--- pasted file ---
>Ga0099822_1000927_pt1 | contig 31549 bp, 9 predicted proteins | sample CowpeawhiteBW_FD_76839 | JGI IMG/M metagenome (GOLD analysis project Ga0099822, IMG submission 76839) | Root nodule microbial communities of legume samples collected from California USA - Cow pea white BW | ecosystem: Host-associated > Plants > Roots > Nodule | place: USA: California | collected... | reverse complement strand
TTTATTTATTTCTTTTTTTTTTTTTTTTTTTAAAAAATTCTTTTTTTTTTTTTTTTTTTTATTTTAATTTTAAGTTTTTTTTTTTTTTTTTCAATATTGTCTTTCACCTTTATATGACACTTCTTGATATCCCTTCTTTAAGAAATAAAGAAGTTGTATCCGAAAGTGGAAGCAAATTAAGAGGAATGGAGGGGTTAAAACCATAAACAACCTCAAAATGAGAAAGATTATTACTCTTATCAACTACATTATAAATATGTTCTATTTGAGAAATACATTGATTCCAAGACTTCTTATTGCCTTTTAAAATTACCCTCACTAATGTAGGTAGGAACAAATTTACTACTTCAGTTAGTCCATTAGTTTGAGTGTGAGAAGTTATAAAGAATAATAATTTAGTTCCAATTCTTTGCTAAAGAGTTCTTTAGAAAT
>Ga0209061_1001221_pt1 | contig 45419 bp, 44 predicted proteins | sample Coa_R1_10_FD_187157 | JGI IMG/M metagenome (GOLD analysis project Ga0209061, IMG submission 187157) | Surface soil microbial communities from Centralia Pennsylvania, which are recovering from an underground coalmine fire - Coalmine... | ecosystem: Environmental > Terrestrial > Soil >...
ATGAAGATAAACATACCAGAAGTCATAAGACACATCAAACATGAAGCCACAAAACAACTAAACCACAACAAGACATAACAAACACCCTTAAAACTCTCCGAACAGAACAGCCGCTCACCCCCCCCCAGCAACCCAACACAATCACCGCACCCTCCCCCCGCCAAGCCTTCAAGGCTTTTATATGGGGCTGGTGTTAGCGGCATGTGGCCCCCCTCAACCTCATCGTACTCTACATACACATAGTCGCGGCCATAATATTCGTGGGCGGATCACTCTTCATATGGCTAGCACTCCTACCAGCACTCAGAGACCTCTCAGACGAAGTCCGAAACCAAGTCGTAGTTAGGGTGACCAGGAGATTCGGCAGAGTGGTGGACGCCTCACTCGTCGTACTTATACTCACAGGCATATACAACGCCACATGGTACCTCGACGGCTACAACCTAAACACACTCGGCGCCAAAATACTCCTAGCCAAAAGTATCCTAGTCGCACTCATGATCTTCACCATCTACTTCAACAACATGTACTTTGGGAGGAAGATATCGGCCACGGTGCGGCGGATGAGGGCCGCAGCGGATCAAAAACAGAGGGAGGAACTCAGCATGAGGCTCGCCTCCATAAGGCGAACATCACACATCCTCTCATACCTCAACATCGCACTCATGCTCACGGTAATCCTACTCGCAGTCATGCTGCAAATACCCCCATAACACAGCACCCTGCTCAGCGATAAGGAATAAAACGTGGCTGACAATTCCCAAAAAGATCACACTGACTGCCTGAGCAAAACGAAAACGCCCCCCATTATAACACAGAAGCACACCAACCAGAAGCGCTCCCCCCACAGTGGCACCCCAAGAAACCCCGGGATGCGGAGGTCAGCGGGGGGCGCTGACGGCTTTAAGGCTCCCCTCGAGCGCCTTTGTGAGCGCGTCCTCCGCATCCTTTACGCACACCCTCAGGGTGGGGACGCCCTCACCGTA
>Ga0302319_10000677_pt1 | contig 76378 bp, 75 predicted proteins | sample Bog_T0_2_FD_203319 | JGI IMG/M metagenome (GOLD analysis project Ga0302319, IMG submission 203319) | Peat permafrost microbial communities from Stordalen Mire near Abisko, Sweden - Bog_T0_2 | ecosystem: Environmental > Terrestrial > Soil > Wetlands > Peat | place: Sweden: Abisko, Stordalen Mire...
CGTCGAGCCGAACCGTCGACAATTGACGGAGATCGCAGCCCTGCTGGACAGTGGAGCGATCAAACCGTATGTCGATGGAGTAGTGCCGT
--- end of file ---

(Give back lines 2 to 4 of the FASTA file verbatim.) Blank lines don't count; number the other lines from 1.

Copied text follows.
TTTATTTATTTCTTTTTTTTTTTTTTTTTTTAAAAAATTCTTTTTTTTTTTTTTTTTTTTATTTTAATTTTAAGTTTTTTTTTTTTTTTTTCAATATTGTCTTTCACCTTTATATGACACTTCTTGATATCCCTTCTTTAAGAAATAAAGAAGTTGTATCCGAAAGTGGAAGCAAATTAAGAGGAATGGAGGGGTTAAAACCATAAACAACCTCAAAATGAGAAAGATTATTACTCTTATCAACTACATTATAAATATGTTCTATTTGAGAAATACATTGATTCCAAGACTTCTTATTGCCTTTTAAAATTACCCTCACTAATGTAGGTAGGAACAAATTTACTACTTCAGTTAGTCCATTAGTTTGAGTGTGAGAAGTTATAAAGAATAATAATTTAGTTCCAATTCTTTGCTAAAGAGTTCTTTAGAAAT
>Ga0209061_1001221_pt1 | contig 45419 bp, 44 predicted proteins | sample Coa_R1_10_FD_187157 | JGI IMG/M metagenome (GOLD analysis project Ga0209061, IMG submission 187157) | Surface soil microbial communities from Centralia Pennsylvania, which are recovering from an underground coalmine fire - Coalmine... | ecosystem: Environmental > Terrestrial > Soil >...
ATGAAGATAAACATACCAGAAGTCATAAGACACATCAAACATGAAGCCACAAAACAACTAAACCACAACAAGACATAACAAACACCCTTAAAACTCTCCGAACAGAACAGCCGCTCACCCCCCCCCAGCAACCCAACACAATCACCGCACCCTCCCCCCGCCAAGCCTTCAAGGCTTTTATATGGGGCTGGTGTTAGCGGCATGTGGCCCCCCTCAACCTCATCGTACTCTACATACACATAGTCGCGGCCATAATATTCGTGGGCGGATCACTCTTCATATGGCTAGCACTCCTACCAGCACTCAGAGACCTCTCAGACGAAGTCCGAAACCAAGTCGTAGTTAGGGTGACCAGGAGATTCGGCAGAGTGGTGGACGCCTCACTCGTCGTACTTATACTCACAGGCATATACAACGCCACATGGTACCTCGACGGCTACAACCTAAACACACTCGGCGCCAAAATACTCCTAGCCAAAAGTATCCTAGTCGCACTCATGATCTTCACCATCTACTTCAACAACATGTACTTTGGGAGGAAGATATCGGCCACGGTGCGGCGGATGAGGGCCGCAGCGGATCAAAAACAGAGGGAGGAACTCAGCATGAGGCTCGCCTCCATAAGGCGAACATCACACATCCTCTCATACCTCAACATCGCACTCATGCTCACGGTAATCCTACTCGCAGTCATGCTGCAAATACCCCCATAACACAGCACCCTGCTCAGCGATAAGGAATAAAACGTGGCTGACAATTCCCAAAAAGATCACACTGACTGCCTGAGCAAAACGAAAACGCCCCCCATTATAACACAGAAGCACACCAACCAGAAGCGCTCCCCCCACAGTGGCACCCCAAGAAACCCCGGGATGCGGAGGTCAGCGGGGGGCGCTGACGGCTTTAAGGCTCCCCTCGAGCGCCTTTGTGAGCGCGTCCTCCGCATCCTTTACGCACACCCTCAGGGTGGGGACGCCCTCACCGTA